Archive | July 11, 2011

The Pay Was Good – Fae Apoc/Internment Camp – from kc_obrien’s prompt

From [personal profile] kc_obrien‘s prompt: “Can I get a short piece from another perspective of some of the internees/guards in the community featured in Discovery Channel/Invisibles (LJ Link)?

Thus fae apoc.

The pay was good.

That’s what Dylan told himself when he took the job. It was good pay, better than anything else a washout jock had right to expect. It let him support Kaylee and their baby girl and, a year later, their baby boy, and it was out in the middle of nowhere – just about the safest place to be, if it weren’t for the monsters they were guarding.

Not that they looked like monsters, or acted like monsters, or quacked like ducks in any way. Sure, they looked a little funny, and had a little bit of magic here and there, but that was like calling housecats dangerous because they bore a faint resemblance to tigers.

But the pay was really good. Dylan reminded himself of that when his fellow guards made rude cracks, the sort of stuff that, if it had been any ethnicity and not faeries, El-hee-may as they called themselves, would have gotten them fired, sued, and blacklisted. He reminded himself of new shoes on his baby girl’s feet and the little cottage Kaylee loved so much when a squirmy kid with scales like a snake’s bit him and his hand swelled up for a day and a half.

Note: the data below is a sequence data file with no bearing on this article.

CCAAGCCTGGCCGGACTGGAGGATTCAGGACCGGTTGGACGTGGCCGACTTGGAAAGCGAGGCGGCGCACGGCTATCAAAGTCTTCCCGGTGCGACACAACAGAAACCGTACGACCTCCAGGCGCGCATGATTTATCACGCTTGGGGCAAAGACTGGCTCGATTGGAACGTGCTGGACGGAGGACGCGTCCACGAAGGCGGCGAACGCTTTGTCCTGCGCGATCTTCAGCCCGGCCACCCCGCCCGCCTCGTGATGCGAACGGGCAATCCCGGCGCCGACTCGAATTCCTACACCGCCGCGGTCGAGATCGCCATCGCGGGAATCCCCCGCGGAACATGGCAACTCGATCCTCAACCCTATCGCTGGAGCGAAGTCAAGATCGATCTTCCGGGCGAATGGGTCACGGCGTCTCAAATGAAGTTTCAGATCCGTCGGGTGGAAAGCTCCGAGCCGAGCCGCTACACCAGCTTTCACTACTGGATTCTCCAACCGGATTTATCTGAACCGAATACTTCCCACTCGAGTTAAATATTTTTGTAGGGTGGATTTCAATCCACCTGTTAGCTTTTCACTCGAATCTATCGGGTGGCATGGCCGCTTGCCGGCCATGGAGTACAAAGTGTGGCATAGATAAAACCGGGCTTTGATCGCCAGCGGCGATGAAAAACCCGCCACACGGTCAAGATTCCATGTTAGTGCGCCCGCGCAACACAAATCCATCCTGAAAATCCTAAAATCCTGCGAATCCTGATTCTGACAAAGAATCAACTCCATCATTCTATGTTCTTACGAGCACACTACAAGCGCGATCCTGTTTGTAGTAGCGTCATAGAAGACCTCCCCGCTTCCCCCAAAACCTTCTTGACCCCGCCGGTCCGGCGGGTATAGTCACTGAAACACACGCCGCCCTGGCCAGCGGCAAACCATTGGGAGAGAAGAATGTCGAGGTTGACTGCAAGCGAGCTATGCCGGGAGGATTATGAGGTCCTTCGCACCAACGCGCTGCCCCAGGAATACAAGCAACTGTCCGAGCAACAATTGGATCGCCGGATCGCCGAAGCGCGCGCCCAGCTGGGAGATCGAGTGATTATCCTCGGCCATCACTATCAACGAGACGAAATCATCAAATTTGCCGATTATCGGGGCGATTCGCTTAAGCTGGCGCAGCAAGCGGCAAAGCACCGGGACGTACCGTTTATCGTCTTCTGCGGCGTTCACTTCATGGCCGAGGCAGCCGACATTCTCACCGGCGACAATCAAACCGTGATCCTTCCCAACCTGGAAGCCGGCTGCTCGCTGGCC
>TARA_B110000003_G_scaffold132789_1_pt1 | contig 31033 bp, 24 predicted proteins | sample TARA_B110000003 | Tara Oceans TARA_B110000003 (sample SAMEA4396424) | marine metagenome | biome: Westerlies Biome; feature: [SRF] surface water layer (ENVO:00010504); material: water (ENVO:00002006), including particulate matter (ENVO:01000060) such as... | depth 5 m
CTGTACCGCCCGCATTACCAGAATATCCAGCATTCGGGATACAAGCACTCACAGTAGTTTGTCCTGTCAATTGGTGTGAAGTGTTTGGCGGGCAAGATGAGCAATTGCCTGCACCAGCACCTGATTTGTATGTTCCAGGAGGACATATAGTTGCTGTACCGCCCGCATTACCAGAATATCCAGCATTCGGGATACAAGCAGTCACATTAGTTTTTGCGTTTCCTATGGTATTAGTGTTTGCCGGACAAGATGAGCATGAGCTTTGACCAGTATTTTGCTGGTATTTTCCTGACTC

The day that the teenaged girl with the goaty bits came crying to him (because he was the nice guard) because three of the other assholes had gotten her in a corner and threatened to do worse if she told, he went home and held his family tight for hours, and wondered if any amount of money could really be worth it.

The paychecks stopped coming a week later.

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Old Friends? Rin & Girey/Reiassan, from fayanora’s prompt

From fayanora‘s prompt “An unexpected ‘Hello.'”

From Rin & Girey/Reiassan, after In Context (available in Tales for the Sugar Cat).

Speaking of context, the important thing to know here is: Rin’s nation has won the war over Girey’s, and she is bringing him home as her captive across the length of her country. Girey was the prince of the defeated nation, and is in enforced incognito (Girey is a very common name in their country) as the son of a dead Duke.

Rin & Girey have a landing page (LJ Link